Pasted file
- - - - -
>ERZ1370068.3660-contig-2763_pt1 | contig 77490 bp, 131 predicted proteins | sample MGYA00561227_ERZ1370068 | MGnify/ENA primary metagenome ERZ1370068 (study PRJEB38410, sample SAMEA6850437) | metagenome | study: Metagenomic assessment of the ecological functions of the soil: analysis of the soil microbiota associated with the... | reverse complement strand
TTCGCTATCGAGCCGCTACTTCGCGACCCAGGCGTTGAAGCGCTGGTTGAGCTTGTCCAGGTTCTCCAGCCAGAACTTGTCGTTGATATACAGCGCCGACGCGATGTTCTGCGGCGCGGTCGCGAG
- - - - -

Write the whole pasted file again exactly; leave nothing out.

>ERZ1370068.3660-contig-2763_pt1 | contig 77490 bp, 131 predicted proteins | sample MGYA00561227_ERZ1370068 | MGnify/ENA primary metagenome ERZ1370068 (study PRJEB38410, sample SAMEA6850437) | metagenome | study: Metagenomic assessment of the ecological functions of the soil: analysis of the soil microbiota associated with the... | reverse complement strand
TTCGCTATCGAGCCGCTACTTCGCGACCCAGGCGTTGAAGCGCTGGTTGAGCTTGTCCAGGTTCTCCAGCCAGAACTTGTCGTTGATATACAGCGCCGACGCGATGTTCTGCGGCGCGGTCGCGAG